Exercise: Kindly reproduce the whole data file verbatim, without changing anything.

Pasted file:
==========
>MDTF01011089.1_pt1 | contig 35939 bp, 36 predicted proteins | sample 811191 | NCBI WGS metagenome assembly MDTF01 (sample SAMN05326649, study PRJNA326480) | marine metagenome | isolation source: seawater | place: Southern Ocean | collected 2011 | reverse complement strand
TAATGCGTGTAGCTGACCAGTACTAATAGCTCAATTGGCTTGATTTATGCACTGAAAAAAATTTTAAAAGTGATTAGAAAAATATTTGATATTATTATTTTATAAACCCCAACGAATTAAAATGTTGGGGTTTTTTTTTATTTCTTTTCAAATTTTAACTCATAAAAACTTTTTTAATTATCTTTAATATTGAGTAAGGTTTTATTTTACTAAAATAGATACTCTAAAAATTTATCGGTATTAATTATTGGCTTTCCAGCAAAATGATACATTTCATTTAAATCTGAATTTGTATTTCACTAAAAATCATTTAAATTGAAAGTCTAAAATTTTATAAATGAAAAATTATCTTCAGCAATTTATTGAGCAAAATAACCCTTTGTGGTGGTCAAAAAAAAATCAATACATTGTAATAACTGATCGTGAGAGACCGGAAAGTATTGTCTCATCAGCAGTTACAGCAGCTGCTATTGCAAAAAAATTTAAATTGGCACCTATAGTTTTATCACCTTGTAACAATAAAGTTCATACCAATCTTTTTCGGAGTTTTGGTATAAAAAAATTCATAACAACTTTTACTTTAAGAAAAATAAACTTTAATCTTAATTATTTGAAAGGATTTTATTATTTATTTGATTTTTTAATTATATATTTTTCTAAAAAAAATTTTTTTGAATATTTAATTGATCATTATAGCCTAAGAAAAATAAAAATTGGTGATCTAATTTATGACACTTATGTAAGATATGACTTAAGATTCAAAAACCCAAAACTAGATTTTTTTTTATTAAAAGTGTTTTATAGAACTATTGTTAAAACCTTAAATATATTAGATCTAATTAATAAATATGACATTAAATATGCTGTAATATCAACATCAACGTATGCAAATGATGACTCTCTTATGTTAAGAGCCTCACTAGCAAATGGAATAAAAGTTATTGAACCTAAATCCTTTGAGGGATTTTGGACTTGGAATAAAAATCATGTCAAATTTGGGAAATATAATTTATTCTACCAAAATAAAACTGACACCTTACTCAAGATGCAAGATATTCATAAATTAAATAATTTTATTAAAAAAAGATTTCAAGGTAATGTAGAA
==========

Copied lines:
>MDTF01011089.1_pt1 | contig 35939 bp, 36 predicted proteins | sample 811191 | NCBI WGS metagenome assembly MDTF01 (sample SAMN05326649, study PRJNA326480) | marine metagenome | isolation source: seawater | place: Southern Ocean | collected 2011 | reverse complement strand
TAATGCGTGTAGCTGACCAGTACTAATAGCTCAATTGGCTTGATTTATGCACTGAAAAAAATTTTAAAAGTGATTAGAAAAATATTTGATATTATTATTTTATAAACCCCAACGAATTAAAATGTTGGGGTTTTTTTTTATTTCTTTTCAAATTTTAACTCATAAAAACTTTTTTAATTATCTTTAATATTGAGTAAGGTTTTATTTTACTAAAATAGATACTCTAAAAATTTATCGGTATTAATTATTGGCTTTCCAGCAAAATGATACATTTCATTTAAATCTGAATTTGTATTTCACTAAAAATCATTTAAATTGAAAGTCTAAAATTTTATAAATGAAAAATTATCTTCAGCAATTTATTGAGCAAAATAACCCTTTGTGGTGGTCAAAAAAAAATCAATACATTGTAATAACTGATCGTGAGAGACCGGAAAGTATTGTCTCATCAGCAGTTACAGCAGCTGCTATTGCAAAAAAATTTAAATTGGCACCTATAGTTTTATCACCTTGTAACAATAAAGTTCATACCAATCTTTTTCGGAGTTTTGGTATAAAAAAATTCATAACAACTTTTACTTTAAGAAAAATAAACTTTAATCTTAATTATTTGAAAGGATTTTATTATTTATTTGATTTTTTAATTATATATTTTTCTAAAAAAAATTTTTTTGAATATTTAATTGATCATTATAGCCTAAGAAAAATAAAAATTGGTGATCTAATTTATGACACTTATGTAAGATATGACTTAAGATTCAAAAACCCAAAACTAGATTTTTTTTTATTAAAAGTGTTTTATAGAACTATTGTTAAAACCTTAAATATATTAGATCTAATTAATAAATATGACATTAAATATGCTGTAATATCAACATCAACGTATGCAAATGATGACTCTCTTATGTTAAGAGCCTCACTAGCAAATGGAATAAAAGTTATTGAACCTAAATCCTTTGAGGGATTTTGGACTTGGAATAAAAATCATGTCAAATTTGGGAAATATAATTTATTCTACCAAAATAAAACTGACACCTTACTCAAGATGCAAGATATTCATAAATTAAATAATTTTATTAAAAAAAGATTTCAAGGTAATGTAGAA